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Three UB faculty named SUNY Distinguished Professors

SUNY Distinguished Professor medal.

The rank of distinguished professor is the highest rank in the SUNY system, an order above full professorship.


Published May 18, 2023


UB faculty members Xiufeng Liu, Thomas Thundat and Robert Zivadinov have been named SUNY Distinguished Professors, the highest rank in the SUNY system.

They were appointed to the distinguished professor rank by the SUNY Board of Trustees at its April meeting.

The rank of distinguished professor is an order above full professorship and has three co-equal designations: SUNY Distinguished Professor, SUNY Distinguished Service Professor and SUNY Distinguished Teaching Professor.

Liu, Thundat and Zivadinov were all named Distinguished Professors in recognition of their international prominence and distinguished reputations within their chosen fields. According to SUNY, “this distinction is attained through significant contributions to the research literature or through artistic performance or achievement in the case of the arts. The candidate’s work must be of such character that the individual’s presence will tend to elevate the standards of scholarship of colleagues both within and beyond these persons’ academic fields.”

Xiufeng Liu.

Xiufeng Liu, professor of learning and instruction, Graduate School of Education, has spent much of his career promoting rigorous measurement in science education — work that has impacted not only the direction of his academic field, but also science on the whole. He is known in particular for his pioneering research on student concept development of matter and energy, which has become foundational to today’s learning progressions research in science education.

Colleagues say his introduction of Rasch measurement — a psychometric model for analyzing categorical data — fundamentally changed science education research by using and developing standardized measurement instruments. Peers maintain that it is difficult — if not impossible — to publish research on measurement instruments without applying this tool.

A prolific scholar and fellow of the American Association for the Advancement of Science (AAAS), Liu has an impressive funding record from federal, foundation and international sources. He has served as a principal investigator or co-PI on grants totaling more than $50 million from the National Science Foundation and National Institutes of Health, among others.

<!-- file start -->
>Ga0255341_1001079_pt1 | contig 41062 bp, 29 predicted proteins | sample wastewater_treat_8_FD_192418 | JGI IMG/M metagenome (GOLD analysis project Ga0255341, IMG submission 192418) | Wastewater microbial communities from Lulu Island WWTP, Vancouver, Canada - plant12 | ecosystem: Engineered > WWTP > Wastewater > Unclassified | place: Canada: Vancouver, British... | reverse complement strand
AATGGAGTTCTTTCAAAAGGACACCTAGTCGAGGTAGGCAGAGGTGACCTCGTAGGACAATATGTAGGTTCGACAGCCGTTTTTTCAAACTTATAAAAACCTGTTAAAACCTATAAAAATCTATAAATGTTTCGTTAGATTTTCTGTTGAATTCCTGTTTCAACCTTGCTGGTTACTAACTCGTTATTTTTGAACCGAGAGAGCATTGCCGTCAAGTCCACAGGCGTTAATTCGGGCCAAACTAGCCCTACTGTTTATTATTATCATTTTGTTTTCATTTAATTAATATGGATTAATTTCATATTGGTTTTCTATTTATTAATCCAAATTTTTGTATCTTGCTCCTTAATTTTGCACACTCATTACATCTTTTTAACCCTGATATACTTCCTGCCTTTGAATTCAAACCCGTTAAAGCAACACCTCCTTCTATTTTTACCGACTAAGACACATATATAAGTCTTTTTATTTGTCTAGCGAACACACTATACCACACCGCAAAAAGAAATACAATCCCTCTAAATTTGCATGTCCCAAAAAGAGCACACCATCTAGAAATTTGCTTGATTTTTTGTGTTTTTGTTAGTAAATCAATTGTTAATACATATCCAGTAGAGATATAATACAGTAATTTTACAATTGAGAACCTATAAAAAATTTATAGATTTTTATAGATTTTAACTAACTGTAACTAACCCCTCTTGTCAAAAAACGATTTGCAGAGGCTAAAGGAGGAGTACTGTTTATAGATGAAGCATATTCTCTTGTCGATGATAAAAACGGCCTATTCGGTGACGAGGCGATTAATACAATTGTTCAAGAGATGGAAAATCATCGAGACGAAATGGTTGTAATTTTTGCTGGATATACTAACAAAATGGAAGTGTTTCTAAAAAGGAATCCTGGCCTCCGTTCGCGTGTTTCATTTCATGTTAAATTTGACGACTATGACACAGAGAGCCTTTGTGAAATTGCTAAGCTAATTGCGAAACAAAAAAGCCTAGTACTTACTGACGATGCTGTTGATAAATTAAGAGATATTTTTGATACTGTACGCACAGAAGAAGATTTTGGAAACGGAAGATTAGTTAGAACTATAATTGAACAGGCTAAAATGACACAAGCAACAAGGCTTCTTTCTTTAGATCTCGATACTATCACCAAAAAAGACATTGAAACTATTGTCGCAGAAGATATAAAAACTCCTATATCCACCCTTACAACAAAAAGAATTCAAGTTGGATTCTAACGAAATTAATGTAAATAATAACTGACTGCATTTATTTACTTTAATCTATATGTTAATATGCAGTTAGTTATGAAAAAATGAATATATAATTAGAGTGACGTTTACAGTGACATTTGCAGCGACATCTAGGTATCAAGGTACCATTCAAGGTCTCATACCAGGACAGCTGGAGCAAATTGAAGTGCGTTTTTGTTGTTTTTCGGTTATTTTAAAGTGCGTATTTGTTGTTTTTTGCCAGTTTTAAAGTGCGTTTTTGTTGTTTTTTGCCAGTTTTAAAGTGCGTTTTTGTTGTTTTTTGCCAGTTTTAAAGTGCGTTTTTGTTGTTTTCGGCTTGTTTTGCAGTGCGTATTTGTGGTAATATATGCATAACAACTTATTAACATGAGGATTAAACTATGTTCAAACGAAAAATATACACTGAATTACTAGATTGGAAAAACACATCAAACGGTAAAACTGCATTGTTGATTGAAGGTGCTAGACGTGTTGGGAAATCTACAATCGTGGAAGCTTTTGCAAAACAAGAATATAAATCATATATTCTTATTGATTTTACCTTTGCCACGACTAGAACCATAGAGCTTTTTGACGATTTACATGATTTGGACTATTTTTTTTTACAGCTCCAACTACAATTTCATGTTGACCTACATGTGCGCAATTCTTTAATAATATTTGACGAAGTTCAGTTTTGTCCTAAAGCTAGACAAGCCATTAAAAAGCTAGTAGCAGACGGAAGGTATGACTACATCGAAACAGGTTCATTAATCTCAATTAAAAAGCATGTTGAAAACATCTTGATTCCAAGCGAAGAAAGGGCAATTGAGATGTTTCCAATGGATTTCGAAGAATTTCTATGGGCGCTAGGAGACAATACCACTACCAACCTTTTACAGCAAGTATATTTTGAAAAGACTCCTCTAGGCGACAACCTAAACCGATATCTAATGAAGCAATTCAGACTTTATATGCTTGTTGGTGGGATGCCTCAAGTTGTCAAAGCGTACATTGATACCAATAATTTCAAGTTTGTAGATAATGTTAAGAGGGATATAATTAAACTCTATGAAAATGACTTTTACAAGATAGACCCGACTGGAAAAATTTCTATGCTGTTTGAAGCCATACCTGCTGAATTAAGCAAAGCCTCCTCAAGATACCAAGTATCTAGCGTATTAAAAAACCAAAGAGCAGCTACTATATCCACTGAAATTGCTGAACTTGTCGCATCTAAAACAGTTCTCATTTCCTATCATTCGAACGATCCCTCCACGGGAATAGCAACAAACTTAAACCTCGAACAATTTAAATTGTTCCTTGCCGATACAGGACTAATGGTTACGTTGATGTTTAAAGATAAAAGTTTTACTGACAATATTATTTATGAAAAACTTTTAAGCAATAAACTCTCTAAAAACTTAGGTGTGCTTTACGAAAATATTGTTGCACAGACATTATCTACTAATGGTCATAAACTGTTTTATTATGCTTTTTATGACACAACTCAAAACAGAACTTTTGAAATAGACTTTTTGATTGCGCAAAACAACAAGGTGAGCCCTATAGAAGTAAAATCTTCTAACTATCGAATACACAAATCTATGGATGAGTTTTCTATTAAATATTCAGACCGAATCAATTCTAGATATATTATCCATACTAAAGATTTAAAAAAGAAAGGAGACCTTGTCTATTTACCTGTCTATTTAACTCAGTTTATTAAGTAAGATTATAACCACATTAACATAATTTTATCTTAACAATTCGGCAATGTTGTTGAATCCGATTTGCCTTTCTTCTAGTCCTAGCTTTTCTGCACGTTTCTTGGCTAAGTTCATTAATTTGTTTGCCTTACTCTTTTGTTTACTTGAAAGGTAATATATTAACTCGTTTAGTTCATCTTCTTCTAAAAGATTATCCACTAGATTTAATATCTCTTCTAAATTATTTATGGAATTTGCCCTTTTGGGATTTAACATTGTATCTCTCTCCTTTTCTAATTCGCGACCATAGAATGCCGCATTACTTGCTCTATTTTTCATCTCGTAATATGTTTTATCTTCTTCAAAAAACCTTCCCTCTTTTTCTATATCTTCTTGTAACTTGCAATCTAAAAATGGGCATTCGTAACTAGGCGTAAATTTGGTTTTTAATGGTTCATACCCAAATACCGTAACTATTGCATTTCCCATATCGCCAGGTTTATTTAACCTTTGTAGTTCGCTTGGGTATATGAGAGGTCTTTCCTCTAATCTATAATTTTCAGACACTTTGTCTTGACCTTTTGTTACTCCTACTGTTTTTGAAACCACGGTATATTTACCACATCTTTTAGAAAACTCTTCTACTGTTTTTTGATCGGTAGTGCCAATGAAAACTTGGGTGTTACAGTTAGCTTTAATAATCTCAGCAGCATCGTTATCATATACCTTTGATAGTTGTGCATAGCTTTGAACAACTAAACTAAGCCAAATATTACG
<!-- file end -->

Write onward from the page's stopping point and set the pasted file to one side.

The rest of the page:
He has edited or authored a combined 14 books — four of which focus on Rasch measurement in science education — and 34 book chapters, and has published 78 papers in leading, peer-reviewed journals, among them the Journal of Research in Science Teaching, Science Education, International Journal of Science Education, Journal of Science Teacher Education, Research in Science Education, Studies in Science Education and Educational Psychology.

Liu served as inaugural director of UB’s Center for Educational Innovation, with a mission to improve university teaching, learning and assessment. As director, he brought to UB the Center for the Integration of Research, Teaching and Learning (CIRTL), part of a national network of institutions of higher education committed to enhancing excellence in STEM undergraduate education by implementing and advancing evidence-based teaching practices for diverse learners.

Thomas Thundat.

Thomas Thundat, SUNY Empire Innovation Professor in the Department of Chemical and Biological Engineering and the UB RENEW Institute, is an internationally renowned scholar known for developing micro- and nanomechanical chemical and biological sensors.